During the jury selection the press seats were not regularly filled during this phase of the trial. It was often just a handful of us in the press box. The Defendants could have a VIP’s sit near them in the press box. On one memorable day I remember a man with pretty wild hair come sit next to me. He was a friend of Bobby’s Seales. It was Jerry Rubin the founder of the Youth International party (Yippees) and a co-defendant in the Chicago Seven trial. He spent the day there so I got to spend time with him.
Jury Selection Complete–After Attorney Sees his Aunt in the Stand
During the questioning of one very wilely juror whose name was Zelda Ruben. It appeared that she was not someone that Charles Gary wanted on the stand but also didn’t want to waste one of his dwindling peremptory challenges. Jerry muttered sotto voce to me, “that’s my aunt”.
The Judge clearly heard the declaration and the court erupted in laughter. Glaring at Mr Rubin, Judge Mulvey kindly dismissed the baffled women who clearly was offended.
During the jury selection other members of the Chicago seven like David Dillinger came and lent their support to Bobby Seale. The jury selection was completed and the trial was about to begin.
No Room for Alternative Press
I came to the court just before the trial kicked off only to be told by the High Sheriff that I’d have to go out and join the waiting line with the other spectators because the Press seats had all been assigned to the traditional media outlets.
The international media buzz on this trial brought everyone in the national media. There was an outcry by those of us in the alternative press, although my hold on that group was tenuous at best.
That afternoon the alternative papers gathered to develop a strategy of requesting two seats to be shared. I knew I would never be in that pool and went back into the court room later that day a little dejected, and the High Sheriff who I had not had a pleasant relationship with. He made it known to me that he didn’t have much use for our type, whatever our type us.
He gleefully said you need to get out of this court room now.
Scuffle with Sheriff
At that point the two of us ended up into what the St. Louis Dispatch reported as a scuffle inside the court house.
We were broken up by a phalanx of police. About five minutes later, the judge’s law clerk came out and pulled my press credentials and said sit down here and wait. About thirty minutes later, he came out and said the judge wants to see you in his chambers.
This couldn’t be good.
I had watched carefully Judge Mulvey and knew he was not someone to get on the wrong side of but also was fair . Upon arriving in his chambers he told me to sit down and tell him exactly why there was a scuffle in his courthouse. I told him the truth and the whole truth. I think he already knew everything that happened, he had many eyes.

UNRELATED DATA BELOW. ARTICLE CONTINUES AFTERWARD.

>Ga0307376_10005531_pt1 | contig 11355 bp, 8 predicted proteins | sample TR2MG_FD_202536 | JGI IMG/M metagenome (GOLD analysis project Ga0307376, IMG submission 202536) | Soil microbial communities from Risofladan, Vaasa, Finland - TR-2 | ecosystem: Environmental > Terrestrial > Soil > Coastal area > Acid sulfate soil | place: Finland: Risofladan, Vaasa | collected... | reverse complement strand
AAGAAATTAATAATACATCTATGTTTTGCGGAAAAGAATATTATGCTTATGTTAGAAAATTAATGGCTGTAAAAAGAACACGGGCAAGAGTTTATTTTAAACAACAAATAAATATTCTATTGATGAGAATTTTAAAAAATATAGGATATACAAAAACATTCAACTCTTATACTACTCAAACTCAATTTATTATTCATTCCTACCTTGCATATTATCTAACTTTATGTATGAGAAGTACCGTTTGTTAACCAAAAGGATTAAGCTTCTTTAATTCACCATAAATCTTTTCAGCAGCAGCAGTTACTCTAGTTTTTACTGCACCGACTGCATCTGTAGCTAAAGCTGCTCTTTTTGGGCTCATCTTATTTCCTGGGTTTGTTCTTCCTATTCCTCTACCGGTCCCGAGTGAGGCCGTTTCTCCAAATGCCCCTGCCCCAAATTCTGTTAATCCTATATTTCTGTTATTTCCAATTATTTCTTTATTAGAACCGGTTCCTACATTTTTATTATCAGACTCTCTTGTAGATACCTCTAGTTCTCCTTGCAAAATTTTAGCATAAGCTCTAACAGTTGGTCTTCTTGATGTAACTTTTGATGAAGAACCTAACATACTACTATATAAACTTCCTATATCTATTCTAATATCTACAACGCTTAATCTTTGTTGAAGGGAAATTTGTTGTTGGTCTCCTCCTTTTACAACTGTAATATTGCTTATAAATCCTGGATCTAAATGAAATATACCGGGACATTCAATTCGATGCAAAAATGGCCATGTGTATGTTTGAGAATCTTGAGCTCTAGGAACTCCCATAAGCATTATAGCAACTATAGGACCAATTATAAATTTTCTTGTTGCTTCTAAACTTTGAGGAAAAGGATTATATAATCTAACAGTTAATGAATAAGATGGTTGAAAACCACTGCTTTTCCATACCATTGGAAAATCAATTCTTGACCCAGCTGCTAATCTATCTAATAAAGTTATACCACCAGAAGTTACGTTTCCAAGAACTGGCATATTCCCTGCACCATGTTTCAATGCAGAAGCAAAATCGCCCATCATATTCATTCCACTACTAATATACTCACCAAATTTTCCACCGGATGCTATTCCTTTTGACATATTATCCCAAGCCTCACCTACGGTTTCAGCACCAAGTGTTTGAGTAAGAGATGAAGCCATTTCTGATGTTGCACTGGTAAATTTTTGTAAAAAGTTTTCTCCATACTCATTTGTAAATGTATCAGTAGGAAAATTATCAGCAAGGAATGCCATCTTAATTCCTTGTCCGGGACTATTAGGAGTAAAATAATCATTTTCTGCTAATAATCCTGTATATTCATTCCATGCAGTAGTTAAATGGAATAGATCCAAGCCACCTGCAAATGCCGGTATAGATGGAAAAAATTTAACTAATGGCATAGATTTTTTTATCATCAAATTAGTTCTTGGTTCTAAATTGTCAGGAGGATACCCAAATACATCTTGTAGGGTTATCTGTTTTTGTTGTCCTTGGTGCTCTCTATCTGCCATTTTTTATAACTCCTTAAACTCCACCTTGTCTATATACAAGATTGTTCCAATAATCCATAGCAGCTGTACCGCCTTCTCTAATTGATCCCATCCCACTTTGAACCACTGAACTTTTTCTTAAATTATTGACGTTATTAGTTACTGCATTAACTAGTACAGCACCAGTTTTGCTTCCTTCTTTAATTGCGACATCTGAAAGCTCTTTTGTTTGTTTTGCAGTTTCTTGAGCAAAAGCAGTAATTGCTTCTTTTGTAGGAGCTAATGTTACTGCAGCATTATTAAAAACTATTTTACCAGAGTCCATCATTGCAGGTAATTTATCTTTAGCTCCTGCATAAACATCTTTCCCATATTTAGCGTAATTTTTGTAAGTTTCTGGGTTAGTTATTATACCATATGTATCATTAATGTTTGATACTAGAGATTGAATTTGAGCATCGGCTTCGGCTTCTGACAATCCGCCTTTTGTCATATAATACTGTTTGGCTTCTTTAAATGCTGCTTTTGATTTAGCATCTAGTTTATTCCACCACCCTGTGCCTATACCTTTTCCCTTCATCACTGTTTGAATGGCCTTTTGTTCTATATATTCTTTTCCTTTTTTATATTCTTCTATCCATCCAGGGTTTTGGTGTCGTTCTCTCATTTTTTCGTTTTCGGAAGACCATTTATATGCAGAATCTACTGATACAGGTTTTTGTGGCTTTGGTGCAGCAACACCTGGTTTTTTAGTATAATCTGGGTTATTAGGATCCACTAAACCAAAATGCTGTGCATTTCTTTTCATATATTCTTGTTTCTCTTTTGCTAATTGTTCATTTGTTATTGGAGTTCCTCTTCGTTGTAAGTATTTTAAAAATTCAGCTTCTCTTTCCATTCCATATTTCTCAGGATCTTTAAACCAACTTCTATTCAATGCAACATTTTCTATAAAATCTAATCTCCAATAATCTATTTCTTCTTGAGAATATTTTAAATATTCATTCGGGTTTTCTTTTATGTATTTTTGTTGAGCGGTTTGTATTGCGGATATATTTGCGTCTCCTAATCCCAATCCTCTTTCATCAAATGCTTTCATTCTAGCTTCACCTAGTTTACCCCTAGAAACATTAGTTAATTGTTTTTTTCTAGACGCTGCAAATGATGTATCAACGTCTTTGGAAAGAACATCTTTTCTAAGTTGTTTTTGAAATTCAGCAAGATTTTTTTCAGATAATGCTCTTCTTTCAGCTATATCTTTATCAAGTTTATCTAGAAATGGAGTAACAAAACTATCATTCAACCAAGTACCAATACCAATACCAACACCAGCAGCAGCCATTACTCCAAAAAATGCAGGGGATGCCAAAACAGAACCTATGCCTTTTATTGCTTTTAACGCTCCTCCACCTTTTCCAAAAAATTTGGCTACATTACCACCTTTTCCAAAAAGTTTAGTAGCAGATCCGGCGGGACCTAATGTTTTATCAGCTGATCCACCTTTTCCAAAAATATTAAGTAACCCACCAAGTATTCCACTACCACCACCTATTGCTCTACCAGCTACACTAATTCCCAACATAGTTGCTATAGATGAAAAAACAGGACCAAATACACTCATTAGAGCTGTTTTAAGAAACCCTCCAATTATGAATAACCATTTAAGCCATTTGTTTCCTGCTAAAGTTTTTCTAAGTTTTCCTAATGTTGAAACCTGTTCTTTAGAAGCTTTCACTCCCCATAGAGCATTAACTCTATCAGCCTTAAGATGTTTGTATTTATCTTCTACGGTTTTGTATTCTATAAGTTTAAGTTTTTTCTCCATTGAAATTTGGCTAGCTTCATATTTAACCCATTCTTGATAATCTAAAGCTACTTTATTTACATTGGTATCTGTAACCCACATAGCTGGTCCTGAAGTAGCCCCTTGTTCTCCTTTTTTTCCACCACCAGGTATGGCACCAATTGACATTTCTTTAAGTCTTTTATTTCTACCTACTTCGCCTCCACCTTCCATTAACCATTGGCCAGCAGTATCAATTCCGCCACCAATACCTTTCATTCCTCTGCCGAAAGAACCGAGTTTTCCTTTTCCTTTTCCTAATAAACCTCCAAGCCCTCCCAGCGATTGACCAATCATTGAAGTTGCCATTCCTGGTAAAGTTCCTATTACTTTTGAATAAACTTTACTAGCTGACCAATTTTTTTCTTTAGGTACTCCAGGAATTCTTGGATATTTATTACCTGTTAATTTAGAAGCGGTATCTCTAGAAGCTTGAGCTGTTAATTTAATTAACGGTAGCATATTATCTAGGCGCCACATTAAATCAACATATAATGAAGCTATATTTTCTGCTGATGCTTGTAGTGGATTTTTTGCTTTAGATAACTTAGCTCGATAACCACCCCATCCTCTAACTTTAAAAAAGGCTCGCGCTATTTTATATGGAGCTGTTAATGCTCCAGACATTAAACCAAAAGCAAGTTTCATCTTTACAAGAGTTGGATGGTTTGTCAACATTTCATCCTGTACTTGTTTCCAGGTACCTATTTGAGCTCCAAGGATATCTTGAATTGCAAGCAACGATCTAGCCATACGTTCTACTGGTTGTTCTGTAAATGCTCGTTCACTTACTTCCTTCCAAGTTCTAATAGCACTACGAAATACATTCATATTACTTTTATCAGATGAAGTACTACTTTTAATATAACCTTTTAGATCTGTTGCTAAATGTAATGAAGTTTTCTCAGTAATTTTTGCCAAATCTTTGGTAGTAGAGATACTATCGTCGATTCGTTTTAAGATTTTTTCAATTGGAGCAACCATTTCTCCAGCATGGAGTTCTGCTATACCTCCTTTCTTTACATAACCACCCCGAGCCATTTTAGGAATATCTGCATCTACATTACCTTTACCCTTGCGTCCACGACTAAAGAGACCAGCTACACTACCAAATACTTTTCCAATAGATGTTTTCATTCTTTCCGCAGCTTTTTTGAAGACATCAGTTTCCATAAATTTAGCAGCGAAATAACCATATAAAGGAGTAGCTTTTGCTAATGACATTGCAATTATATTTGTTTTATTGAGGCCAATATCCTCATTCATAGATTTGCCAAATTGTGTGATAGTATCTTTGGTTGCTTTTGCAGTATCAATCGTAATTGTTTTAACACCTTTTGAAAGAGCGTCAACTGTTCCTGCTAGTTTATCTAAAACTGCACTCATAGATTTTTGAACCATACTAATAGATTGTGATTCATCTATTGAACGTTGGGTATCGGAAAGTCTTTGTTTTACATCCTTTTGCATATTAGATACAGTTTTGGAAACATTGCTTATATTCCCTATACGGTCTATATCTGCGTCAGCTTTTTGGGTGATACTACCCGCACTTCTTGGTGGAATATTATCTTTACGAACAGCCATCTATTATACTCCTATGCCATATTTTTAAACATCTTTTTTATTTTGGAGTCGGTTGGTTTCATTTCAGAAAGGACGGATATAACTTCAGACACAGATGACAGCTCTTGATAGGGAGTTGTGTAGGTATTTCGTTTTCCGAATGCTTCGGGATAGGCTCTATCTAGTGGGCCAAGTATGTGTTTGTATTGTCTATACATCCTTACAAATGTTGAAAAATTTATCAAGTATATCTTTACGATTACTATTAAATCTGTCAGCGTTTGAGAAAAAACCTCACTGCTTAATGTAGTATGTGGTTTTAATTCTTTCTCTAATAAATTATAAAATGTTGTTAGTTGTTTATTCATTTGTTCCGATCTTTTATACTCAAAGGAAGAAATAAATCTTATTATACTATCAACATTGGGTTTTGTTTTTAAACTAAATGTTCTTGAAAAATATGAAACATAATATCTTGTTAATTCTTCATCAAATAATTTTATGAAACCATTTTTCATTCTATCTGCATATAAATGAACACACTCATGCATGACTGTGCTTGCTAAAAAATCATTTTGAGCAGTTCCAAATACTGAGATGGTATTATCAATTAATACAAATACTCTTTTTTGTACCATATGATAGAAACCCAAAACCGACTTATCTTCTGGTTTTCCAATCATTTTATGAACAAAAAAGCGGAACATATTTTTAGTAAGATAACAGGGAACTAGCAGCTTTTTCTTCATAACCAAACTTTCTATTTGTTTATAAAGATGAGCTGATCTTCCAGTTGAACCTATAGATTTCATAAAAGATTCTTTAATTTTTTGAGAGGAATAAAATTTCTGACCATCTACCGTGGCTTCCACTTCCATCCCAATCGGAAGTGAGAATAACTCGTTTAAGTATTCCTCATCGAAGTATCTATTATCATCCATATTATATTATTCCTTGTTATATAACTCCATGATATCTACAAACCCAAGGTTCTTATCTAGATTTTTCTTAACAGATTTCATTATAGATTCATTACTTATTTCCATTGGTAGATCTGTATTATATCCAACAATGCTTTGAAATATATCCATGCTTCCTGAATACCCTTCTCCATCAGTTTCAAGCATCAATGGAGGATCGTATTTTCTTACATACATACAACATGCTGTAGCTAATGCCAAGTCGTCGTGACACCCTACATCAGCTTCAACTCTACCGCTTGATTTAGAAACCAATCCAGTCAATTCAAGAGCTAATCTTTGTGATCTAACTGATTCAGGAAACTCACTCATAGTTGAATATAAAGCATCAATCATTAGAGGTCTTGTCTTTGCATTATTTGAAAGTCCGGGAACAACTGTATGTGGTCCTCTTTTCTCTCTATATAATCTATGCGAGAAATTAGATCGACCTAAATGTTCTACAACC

Now Sitting Between New York Times and Le Monde
He looked me straight in the eyes and told me to never ever to disrupt his court house and asked if I understand. “Yes your honor I do”. He said go back to and wait. I went out there and waited in the middle of the court room without any press credentials sitting with the glare of many of the local court officers.
His clerk returned and said handing me my credential back that you have a seat in the Press box. The next day I arrived and found my name on a chair–he had placed me in the front row between the New York Times and Le Monde, the French newspaper.
It was a catbird seat on a historic trial.
Both the Black Panthers and FBI’s Reputation Tarnished
The trial went on for months the story that unfolded was quite grizzly.
Alex Rackley had been tortured in New Haven by the black Panthers for many days. It’s difficult to say who did what except this young 19-year-old caught up in the movement and maybe had become tangentially a police informant..
But whatever. He was a small bit player who ended up tortured and murdered. Bobby Seale was in New Haven the night of his murder giving a speech to a gathering of students at Yale,but no credible evidence was found that he ordered Rackley be killed.
Erica Huggins played a role in the torture of Rackley but was not there at his killing. The other Black Panthers who had been charged with murder had turn states evidence but their testimony was not trustworthy.
Both the Black Panthers and FBI’s reputation were tarnished in this trial.
The jury after one of the longest deliberations could not reach a verdict. The hung jury had voted ten to two to acquit both Seale and Huggins. The state requested a retrial.
But Judge Mulvey stunned courtroom spectators and the Nation who had all expected him to order a retrial. He said, ”I find it impossible to believe that an unbiased jury could be selected without superhuman efforts — efforts which this court, the state and these defendants should not be called upon either to make or to endure.”
Black Panthers Set Free
Erica Huggins and Bobby Seale were set free that day.
The three Panthers that pleaded guilty: Kimbro, McLucas and Sams were all released from prison after serving only a portion of their sentences.
Erica Huggins went on to become a human rights activist, a poet and college professor.
Bobby Seale ran for mayor for Oakland in 1973. He wrote two books, an autobiography and a cookbook, and continued to work with young activist.
Mark Masselli Starts Community Health Center
And I went on to form The Community Health Center on Mayday 1972, were we believe “that Health Care is a right and not a privilege.”
Paul Bass’s Book
For more information on this trial – you’ll find great information as I did — in Paul Bass’s book Murder in the Model City.